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November 15, 2009

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Relationship guru says being single not a disease

WHEN British author Mike Gayle started writing his first novel "My Legendary Girlfriend" 10 years ago, he was not really sure anyone -outside family and friends - would read it.

But he said he felt "amazing" as he spoke in Shanghai recently and discussed different love phenomenons in China and the United Kingdom.

After Gayle graduated from university, he watched classmates get jobs as journalists at BBC, Times and other well-known media while he began writing for teen magazines as an agony uncle helping girls with love problems.

He gradually found the questions his readers asked were pretty much the same as those his female friends asked: one, how can I get a boyfriend? Two, now that I have a boyfriend, what can I do with him? Three, I don't like him anymore, how shall I kick him away?

These experiences helped him form his first novel "My Legendary Girlfriend" that focuses on relationships between men and women.

Today, Gayle is a best-selling author with nine books on his resume.

He is also a freelance journalist who contributes to a variety of magazines including FHM and Sunday Times Style.

Q: As a writer specializing in love and relationships, what do you think of the phenomenon of "leftover woman" in China?

A: To tell you the truth, I have never heard of that before. This topic is brand new for me, and a little hard for me to understand.

In the UK, there are a lot of single women who are in their 30s or 40s. They are single but happy. My suggestion to those women who are "leftover" is that being single is not a disease, and be optimistic.

Q: Do you think "blind dates," which are popular but controversial in China, are a good way for "leftover women" to find their life partner?

A: Blind dates have not been a well-known phenomenon in the UK. What I am more familiar with is Internet dates. It is a good way, because as we get older, it's not easy for us to meet people. The thing is, you might meet some odd man through the Internet.

But if you wipe those people out, I think you still have a great chance to meet someone that suits you. I know some of my friends who have established long-lasting relationships through Internet dates. I think blind dates are quite similar with Internet dates.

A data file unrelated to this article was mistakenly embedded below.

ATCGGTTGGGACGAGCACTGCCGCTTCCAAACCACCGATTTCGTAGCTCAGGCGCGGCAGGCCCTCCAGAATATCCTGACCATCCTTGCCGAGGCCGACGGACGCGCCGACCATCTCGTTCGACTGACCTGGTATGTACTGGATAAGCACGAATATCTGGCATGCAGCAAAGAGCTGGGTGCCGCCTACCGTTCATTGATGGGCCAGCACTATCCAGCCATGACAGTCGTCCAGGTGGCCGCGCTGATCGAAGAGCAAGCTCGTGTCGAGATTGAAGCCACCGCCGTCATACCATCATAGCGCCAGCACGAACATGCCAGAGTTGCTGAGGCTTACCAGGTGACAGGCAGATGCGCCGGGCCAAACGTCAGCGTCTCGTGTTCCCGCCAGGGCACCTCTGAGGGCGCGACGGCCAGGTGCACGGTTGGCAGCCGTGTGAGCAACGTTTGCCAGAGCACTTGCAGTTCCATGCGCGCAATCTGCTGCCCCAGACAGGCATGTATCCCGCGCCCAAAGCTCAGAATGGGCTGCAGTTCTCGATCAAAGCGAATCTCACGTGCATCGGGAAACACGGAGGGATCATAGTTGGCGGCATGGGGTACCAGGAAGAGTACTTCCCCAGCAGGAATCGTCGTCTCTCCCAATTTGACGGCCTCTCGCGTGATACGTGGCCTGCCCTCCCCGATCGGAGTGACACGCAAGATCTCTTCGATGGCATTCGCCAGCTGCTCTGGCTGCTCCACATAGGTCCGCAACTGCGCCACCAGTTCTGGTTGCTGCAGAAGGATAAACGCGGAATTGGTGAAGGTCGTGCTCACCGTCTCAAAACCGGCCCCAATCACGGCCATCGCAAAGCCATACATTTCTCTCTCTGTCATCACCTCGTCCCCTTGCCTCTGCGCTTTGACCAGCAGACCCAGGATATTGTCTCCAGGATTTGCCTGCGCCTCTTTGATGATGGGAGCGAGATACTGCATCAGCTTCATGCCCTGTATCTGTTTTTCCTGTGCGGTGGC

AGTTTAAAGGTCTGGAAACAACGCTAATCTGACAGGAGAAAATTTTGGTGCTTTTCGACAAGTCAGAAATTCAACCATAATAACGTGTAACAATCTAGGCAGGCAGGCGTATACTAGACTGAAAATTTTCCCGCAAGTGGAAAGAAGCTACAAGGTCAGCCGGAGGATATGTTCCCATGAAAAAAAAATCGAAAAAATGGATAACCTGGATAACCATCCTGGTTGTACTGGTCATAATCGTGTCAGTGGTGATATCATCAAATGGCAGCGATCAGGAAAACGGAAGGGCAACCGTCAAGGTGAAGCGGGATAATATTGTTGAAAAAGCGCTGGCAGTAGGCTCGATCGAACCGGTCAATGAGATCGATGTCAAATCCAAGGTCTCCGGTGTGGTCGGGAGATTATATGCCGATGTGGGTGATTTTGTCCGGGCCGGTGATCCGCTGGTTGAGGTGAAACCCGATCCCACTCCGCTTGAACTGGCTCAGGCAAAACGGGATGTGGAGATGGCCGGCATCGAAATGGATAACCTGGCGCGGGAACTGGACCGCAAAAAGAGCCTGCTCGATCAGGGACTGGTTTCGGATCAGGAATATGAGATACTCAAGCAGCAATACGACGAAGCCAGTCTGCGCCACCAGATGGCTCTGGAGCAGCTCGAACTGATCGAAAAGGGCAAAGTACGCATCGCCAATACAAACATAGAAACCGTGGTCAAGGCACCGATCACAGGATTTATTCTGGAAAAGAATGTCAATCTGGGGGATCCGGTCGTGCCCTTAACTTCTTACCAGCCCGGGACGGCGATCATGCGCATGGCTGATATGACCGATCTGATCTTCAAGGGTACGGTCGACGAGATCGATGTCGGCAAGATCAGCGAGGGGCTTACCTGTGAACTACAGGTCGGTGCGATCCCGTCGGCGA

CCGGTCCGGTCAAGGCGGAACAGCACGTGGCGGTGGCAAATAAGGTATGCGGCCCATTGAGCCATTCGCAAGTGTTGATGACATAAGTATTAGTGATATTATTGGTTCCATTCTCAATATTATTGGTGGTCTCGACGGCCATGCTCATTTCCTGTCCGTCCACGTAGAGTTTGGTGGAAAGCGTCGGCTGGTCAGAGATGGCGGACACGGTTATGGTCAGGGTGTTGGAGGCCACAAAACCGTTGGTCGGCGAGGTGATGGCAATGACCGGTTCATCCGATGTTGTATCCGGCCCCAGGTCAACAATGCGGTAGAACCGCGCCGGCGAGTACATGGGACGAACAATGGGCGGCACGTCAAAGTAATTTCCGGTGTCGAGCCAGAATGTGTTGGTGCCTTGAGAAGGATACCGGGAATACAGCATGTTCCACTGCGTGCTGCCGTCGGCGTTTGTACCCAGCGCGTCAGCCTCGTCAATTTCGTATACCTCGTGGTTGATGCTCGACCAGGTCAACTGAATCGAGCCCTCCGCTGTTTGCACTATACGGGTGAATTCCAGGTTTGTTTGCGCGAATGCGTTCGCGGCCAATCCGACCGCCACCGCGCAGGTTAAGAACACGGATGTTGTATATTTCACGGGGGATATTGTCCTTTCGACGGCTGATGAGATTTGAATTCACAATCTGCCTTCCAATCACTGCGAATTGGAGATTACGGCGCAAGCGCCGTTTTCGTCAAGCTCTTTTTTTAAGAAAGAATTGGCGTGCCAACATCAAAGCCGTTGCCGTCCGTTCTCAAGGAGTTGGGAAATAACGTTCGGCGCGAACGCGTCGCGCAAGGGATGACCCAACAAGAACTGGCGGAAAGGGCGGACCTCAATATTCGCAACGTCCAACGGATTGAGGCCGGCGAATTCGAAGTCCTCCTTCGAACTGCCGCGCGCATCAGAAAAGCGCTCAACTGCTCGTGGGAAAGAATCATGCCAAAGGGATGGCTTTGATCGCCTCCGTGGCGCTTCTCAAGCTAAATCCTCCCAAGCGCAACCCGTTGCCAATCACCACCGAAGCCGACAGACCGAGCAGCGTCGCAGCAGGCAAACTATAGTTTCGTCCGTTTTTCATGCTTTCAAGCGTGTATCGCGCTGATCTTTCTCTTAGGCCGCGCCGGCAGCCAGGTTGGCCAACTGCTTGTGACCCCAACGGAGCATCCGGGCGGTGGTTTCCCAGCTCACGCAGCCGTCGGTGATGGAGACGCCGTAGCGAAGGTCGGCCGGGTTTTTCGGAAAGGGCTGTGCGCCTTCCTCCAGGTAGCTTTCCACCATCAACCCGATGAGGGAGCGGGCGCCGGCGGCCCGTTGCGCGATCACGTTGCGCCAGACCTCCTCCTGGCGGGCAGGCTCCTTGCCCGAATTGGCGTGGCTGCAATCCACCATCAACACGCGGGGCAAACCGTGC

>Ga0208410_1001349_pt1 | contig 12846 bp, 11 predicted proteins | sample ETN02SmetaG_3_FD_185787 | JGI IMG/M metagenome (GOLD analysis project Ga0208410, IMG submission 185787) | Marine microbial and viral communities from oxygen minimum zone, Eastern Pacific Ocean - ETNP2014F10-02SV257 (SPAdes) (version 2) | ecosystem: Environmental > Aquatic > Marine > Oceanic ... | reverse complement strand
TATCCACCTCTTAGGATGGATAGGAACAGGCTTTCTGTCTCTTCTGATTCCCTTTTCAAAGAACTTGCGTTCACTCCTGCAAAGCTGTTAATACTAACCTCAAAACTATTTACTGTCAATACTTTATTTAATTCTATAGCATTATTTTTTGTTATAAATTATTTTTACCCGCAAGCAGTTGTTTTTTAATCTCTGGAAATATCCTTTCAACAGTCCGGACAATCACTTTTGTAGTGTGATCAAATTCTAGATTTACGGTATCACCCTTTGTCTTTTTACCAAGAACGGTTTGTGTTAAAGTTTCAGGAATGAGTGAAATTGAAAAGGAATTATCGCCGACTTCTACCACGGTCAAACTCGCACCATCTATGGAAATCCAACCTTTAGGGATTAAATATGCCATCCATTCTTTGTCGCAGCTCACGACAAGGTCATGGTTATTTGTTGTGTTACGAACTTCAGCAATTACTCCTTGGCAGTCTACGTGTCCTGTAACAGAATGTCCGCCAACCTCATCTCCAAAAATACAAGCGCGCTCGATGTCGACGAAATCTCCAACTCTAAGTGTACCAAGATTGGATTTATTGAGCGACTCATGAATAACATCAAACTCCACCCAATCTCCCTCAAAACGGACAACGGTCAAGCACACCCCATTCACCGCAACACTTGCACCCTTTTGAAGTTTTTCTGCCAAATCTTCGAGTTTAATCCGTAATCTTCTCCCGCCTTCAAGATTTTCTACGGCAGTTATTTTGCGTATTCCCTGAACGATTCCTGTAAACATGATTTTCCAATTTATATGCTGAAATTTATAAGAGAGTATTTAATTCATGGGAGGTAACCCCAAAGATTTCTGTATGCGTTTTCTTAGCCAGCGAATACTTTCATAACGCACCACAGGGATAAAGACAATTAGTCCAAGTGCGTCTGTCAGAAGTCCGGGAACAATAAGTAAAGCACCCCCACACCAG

Q: If one cannot find his or her true love at a suitable age, do you think it is a good idea to choose someone that is "suitable" instead?

A: That is a tough question. You can see this in two ways. On one hand, you are choosing the second-best, but on the other hand, perhaps you are too picky to begin with.

I know some of my female friends who were very picky in their 20s. They spent most of their 20s chasing someone that they knew wouldn't do.

When they came to 30, they realized that they had been chasing the wrong guy, but it was too late.

The wonderful guys they had ignored had already been caught by other girls. Is it unfair to explain it like this?

Q: A lot of women in China are obsessed by astrology. What do you think of the influence on this on love relationships?

A: I've never met a man asking me what star sign I was in the UK.

But after I arrived in China, I met five women who asked me what star sign I was in the first three hours, and they were all single.

I think women tend to believe in fate and uncontrollable power to bring about the right result, but men like to believe in controlling their own fate.

Astrology is just another way of confirming what you know about a relationship.

For example, we get along well just because I am a Virgo and he is a Leo, or we broke up because Pisces and Gemini do not match.

Q: Why do you choose novels to talk about relationships, rather than other styles?

A: Normally readers of books about relationships are women.

If you present a book about relationships to a man, he would rather chop his head than read it.

But novels are different.

In the UK, my books are equally read by men and women.


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